Once you have practiced a bit you can try doing it single handed as well. Just have your crew stand by in case you get into trouble.

I originally intended to use a snuffer on my spinnaker, but I never got around to buying one. I would love to get a furler for it, but it just isn't in the budget!
 

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bell ringer
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Second year with the boat (Tartan 30) and have never flew my asymetrical spinniker yet. How many people will need to put it up and take it down? Tried Yahooing it but did not find much on the matter.
Real hard to do with less than 1 person. Is normally is easy to put up with 1, but taking down with 0 is a problem.

My wife and I manage to fly our asym and sym by ourselves without a problem and we are old and fat. But we take it down early.
 

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Discussion Starter #17
I'm in lake st clair and it is very shallow. How does one steer while putting up the kite. I never even do he main when my myself as it is not lead to the cockpit and I could not imagine pulling it down while making sure my boat did not wipe out or turn in a bad direction. My tartan 30 does track pretty well with a tad weather helm but with no auto steer I never trust it for more than a few seconds.
 

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I spliced a Harken ratchet block with a snap shackle to the snuffer control line. Now I can shackle the block to a padeye on the forepeak and pull “up” on the control line to pull down the sock. The ratchet keeps the sock from “zippering up” if we catch a puff while I’m trying to douse.
 

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You can do it easily with 2 people. My wife and I did it without a sock on our 28 for 15 years. A sock is easier, but not at all mandatory. We set our aspin on the 38 with the two of us using a sock but only because we have it. I'd still do it with the 2 of us without one. It's not hard or much different than hoisting a jib, only the luff isn't attached. That's it....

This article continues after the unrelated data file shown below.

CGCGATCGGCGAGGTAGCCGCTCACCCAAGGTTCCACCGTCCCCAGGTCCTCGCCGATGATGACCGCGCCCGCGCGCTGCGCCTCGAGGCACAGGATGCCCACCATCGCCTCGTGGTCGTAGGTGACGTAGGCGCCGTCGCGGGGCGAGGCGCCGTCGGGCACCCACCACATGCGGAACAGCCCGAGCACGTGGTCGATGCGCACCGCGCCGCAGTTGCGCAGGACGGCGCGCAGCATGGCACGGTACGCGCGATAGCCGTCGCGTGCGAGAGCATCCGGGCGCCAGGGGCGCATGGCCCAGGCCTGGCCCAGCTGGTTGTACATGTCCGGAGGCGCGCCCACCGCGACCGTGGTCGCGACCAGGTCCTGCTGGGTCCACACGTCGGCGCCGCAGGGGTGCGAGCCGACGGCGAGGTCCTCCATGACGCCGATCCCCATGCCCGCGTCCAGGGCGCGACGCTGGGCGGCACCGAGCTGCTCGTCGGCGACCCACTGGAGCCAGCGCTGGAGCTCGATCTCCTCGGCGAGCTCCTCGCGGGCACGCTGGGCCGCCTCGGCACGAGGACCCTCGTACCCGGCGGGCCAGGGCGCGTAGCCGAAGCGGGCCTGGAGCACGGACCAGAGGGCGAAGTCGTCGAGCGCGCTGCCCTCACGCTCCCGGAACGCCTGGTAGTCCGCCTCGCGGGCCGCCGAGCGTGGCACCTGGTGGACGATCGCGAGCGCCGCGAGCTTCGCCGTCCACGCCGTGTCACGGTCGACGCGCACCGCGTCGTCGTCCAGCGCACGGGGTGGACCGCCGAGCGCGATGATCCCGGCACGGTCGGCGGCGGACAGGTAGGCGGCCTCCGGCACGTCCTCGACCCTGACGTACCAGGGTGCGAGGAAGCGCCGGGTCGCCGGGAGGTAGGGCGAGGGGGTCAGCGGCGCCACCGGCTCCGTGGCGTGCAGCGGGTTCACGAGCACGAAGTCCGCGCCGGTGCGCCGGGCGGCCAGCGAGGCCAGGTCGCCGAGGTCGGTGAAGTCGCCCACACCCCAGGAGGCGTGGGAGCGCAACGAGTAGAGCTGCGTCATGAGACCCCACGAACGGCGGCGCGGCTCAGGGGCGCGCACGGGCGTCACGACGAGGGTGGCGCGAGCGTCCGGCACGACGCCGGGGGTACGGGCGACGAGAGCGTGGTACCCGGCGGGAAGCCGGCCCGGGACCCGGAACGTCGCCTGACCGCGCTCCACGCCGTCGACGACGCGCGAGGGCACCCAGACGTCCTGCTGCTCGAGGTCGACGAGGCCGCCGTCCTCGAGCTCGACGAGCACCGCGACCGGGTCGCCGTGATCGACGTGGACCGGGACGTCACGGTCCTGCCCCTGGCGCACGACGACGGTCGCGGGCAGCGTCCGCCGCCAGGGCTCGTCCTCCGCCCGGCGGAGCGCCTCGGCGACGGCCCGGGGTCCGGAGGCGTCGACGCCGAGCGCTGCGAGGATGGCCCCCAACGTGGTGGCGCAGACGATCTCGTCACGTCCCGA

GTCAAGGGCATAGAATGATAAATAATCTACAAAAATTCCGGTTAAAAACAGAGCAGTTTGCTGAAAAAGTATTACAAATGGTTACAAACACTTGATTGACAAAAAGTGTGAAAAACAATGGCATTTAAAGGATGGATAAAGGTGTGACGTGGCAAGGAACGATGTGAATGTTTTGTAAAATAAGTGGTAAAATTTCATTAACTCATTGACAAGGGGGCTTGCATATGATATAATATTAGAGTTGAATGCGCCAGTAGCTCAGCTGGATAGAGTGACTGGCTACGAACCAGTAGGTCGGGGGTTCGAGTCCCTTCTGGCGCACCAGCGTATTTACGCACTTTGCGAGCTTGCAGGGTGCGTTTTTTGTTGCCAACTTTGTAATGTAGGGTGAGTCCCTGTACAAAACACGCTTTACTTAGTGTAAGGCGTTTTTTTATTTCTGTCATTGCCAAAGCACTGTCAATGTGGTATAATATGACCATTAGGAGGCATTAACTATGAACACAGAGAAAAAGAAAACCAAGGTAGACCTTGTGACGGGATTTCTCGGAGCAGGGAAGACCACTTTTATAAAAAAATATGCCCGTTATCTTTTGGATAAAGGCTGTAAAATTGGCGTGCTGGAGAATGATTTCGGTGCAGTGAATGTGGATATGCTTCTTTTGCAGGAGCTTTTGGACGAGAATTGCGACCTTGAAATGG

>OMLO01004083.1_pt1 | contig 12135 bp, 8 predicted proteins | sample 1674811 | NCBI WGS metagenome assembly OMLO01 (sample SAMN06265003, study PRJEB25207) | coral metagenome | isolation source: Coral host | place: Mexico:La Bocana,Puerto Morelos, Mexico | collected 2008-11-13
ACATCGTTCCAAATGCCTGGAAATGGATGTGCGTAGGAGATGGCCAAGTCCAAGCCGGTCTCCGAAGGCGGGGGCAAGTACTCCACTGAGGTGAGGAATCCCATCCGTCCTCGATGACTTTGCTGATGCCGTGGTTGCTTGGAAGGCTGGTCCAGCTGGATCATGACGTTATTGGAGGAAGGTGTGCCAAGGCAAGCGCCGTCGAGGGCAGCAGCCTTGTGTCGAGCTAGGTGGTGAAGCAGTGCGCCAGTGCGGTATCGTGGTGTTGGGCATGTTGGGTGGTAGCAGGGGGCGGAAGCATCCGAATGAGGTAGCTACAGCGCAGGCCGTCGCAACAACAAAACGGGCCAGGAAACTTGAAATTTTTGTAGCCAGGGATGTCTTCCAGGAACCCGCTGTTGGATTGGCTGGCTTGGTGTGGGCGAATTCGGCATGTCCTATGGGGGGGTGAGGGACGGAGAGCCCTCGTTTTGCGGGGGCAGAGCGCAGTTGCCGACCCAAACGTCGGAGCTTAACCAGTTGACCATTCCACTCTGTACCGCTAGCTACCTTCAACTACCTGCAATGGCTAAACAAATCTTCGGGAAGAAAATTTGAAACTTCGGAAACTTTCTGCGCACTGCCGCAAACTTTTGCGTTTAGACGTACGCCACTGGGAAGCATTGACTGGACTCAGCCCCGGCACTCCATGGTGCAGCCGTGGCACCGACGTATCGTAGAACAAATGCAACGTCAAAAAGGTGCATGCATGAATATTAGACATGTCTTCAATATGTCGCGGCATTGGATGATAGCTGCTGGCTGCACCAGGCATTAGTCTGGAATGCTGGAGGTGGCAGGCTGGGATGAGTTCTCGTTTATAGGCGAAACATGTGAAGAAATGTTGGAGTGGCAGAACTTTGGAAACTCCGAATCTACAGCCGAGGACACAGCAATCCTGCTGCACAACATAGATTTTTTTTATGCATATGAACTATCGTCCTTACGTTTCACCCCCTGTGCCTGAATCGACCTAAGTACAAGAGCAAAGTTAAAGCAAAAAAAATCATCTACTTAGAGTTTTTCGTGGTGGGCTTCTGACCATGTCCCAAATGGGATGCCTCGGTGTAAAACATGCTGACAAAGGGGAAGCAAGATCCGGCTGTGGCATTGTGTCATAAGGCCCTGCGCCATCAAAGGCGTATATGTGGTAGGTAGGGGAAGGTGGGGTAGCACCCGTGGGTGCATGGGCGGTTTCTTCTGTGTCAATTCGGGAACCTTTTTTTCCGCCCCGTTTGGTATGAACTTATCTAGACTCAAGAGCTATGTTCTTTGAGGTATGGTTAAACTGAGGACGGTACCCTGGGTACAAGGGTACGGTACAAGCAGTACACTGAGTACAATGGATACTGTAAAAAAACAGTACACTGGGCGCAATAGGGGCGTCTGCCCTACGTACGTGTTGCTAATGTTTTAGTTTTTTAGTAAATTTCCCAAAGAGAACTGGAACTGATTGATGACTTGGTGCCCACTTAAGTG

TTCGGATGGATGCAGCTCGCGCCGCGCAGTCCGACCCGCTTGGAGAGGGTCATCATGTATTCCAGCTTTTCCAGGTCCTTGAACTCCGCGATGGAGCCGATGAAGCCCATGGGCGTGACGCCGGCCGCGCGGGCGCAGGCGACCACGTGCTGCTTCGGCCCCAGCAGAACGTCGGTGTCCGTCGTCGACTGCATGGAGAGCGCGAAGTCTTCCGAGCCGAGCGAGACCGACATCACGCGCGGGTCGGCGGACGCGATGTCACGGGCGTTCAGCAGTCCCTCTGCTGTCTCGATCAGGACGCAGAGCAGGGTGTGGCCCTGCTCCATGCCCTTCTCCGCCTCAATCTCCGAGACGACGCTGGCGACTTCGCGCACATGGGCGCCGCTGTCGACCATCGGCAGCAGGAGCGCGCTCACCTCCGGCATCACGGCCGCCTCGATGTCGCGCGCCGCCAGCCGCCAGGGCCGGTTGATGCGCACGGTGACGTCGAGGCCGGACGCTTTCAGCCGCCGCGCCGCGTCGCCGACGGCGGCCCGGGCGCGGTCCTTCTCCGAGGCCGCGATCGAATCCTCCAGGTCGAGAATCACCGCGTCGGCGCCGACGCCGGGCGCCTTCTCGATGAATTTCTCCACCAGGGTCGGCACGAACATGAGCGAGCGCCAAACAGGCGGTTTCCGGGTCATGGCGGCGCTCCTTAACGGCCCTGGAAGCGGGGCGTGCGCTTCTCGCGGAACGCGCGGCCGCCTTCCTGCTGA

Make sure the sail is packed correctly (a different topic).
Set the tack line and sheets
Set the aspin on the leeward side about 3' aft of the bow. Clip bag to lifelines.
Driver sails 140-160 degrees to the wind (almost never dead downwind)
Second person takes down or rolls the jib.
Second person hoists the sail
Driver concurrently over-trims the sail
Second person comes aft and eases the sail until it's drawing (actually luffs slightly, then trims till it's not luffing).

That's it. 1-2 minutes from start of hoist till you're done.
 

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I launch and retrieve both symmetrical and asymmetrical solo from the cockpit/companionway area. For launch, the sail is hoisted from the crotch of the jib, outside the jib, running nearly downwind. The tack/guy is pre-fed. Leave sheet loose, with 10' extra length. Sail is raised in wind shadow of main/jib. Head up/pull pole back to fill sail, trim sheet, then decide if you wish to leave jib up fully or partially, or drop it completely.

My spinnakers launch out of laundry baskets on the sidedeck secured to the handholds with bungee cords at the aft end of the cabintop. Of course, you must learn how to properly pack the spinnaker for a good launch. The laundry baskets also allow the sails to dry out while stored in the cabin in the event of any inadvertent drop in the drink in the launch or retrieval.

Reverse sequence to douse sail. Raise jib. Head downwind at deeper angle so sail collapses behind wind shadow of main/jib. Grab sheet from cockpit/companionway area. Release guy/tack. Release halyard and you gather sail under boom and drop in cabin.

Easy peasy. Now, jibing the symmetrical in heavier air is the difficult part...